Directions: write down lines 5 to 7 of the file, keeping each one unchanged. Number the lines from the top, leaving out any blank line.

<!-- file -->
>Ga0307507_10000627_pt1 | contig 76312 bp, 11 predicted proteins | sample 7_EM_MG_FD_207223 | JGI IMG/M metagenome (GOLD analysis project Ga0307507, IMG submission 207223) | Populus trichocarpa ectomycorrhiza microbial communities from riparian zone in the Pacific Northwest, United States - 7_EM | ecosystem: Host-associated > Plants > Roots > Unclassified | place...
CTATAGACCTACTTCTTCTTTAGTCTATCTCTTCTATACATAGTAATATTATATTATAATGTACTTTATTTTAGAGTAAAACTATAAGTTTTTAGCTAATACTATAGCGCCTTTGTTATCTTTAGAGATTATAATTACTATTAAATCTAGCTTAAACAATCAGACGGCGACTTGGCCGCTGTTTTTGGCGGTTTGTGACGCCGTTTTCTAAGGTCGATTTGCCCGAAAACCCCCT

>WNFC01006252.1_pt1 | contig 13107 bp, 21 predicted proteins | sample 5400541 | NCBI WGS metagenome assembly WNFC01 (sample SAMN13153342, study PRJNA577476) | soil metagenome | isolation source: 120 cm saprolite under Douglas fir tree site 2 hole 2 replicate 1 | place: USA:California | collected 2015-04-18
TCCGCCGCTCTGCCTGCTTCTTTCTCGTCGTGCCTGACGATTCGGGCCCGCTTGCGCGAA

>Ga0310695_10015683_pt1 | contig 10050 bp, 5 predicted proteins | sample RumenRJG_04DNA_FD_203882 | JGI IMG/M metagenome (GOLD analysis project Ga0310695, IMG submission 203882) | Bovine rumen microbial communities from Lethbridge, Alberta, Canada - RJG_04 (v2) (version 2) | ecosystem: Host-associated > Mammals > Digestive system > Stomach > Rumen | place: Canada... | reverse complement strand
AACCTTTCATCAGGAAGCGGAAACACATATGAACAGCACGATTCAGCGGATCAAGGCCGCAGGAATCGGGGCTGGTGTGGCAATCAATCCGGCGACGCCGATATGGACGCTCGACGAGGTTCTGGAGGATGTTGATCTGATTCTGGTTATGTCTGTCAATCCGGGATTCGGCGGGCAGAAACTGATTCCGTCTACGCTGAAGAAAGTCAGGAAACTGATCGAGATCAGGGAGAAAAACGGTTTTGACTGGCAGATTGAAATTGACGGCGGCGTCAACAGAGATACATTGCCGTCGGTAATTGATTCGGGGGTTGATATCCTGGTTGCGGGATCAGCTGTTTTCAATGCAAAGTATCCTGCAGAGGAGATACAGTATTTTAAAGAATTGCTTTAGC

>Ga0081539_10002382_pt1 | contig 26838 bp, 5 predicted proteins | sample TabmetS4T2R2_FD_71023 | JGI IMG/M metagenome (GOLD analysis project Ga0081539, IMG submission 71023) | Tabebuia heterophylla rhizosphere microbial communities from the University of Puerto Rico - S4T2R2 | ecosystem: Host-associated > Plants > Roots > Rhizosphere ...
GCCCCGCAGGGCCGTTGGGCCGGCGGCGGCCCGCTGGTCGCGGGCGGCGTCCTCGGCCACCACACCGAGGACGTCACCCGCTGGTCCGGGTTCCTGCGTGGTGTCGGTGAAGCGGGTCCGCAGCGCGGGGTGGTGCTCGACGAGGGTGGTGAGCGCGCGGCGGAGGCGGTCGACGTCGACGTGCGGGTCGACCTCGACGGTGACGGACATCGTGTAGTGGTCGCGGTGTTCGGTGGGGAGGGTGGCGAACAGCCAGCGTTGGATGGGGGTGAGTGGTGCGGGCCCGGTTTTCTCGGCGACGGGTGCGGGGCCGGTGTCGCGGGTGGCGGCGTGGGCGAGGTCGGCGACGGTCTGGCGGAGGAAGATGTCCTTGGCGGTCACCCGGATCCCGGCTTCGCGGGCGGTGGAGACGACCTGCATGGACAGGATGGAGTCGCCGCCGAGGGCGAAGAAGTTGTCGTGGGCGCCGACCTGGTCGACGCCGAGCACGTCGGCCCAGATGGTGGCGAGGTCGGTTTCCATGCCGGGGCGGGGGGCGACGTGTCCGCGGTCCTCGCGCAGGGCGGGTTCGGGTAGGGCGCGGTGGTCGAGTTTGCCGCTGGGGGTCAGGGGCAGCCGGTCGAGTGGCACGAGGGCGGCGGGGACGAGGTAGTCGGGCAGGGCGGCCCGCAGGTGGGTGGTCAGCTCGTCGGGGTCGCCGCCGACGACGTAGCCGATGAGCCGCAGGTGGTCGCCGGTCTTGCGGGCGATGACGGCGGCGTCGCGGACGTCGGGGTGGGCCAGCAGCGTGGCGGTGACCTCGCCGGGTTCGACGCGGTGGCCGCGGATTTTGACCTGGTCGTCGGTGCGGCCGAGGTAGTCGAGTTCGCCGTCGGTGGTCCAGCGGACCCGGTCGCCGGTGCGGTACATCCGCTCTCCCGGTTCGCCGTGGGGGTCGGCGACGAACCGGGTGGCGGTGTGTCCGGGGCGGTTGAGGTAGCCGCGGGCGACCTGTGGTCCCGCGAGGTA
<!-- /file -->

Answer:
>Ga0310695_10015683_pt1 | contig 10050 bp, 5 predicted proteins | sample RumenRJG_04DNA_FD_203882 | JGI IMG/M metagenome (GOLD analysis project Ga0310695, IMG submission 203882) | Bovine rumen microbial communities from Lethbridge, Alberta, Canada - RJG_04 (v2) (version 2) | ecosystem: Host-associated > Mammals > Digestive system > Stomach > Rumen | place: Canada... | reverse complement strand
AACCTTTCATCAGGAAGCGGAAACACATATGAACAGCACGATTCAGCGGATCAAGGCCGCAGGAATCGGGGCTGGTGTGGCAATCAATCCGGCGACGCCGATATGGACGCTCGACGAGGTTCTGGAGGATGTTGATCTGATTCTGGTTATGTCTGTCAATCCGGGATTCGGCGGGCAGAAACTGATTCCGTCTACGCTGAAGAAAGTCAGGAAACTGATCGAGATCAGGGAGAAAAACGGTTTTGACTGGCAGATTGAAATTGACGGCGGCGTCAACAGAGATACATTGCCGTCGGTAATTGATTCGGGGGTTGATATCCTGGTTGCGGGATCAGCTGTTTTCAATGCAAAGTATCCTGCAGAGGAGATACAGTATTTTAAAGAATTGCTTTAGC

>Ga0081539_10002382_pt1 | contig 26838 bp, 5 predicted proteins | sample TabmetS4T2R2_FD_71023 | JGI IMG/M metagenome (GOLD analysis project Ga0081539, IMG submission 71023) | Tabebuia heterophylla rhizosphere microbial communities from the University of Puerto Rico - S4T2R2 | ecosystem: Host-associated > Plants > Roots > Rhizosphere ...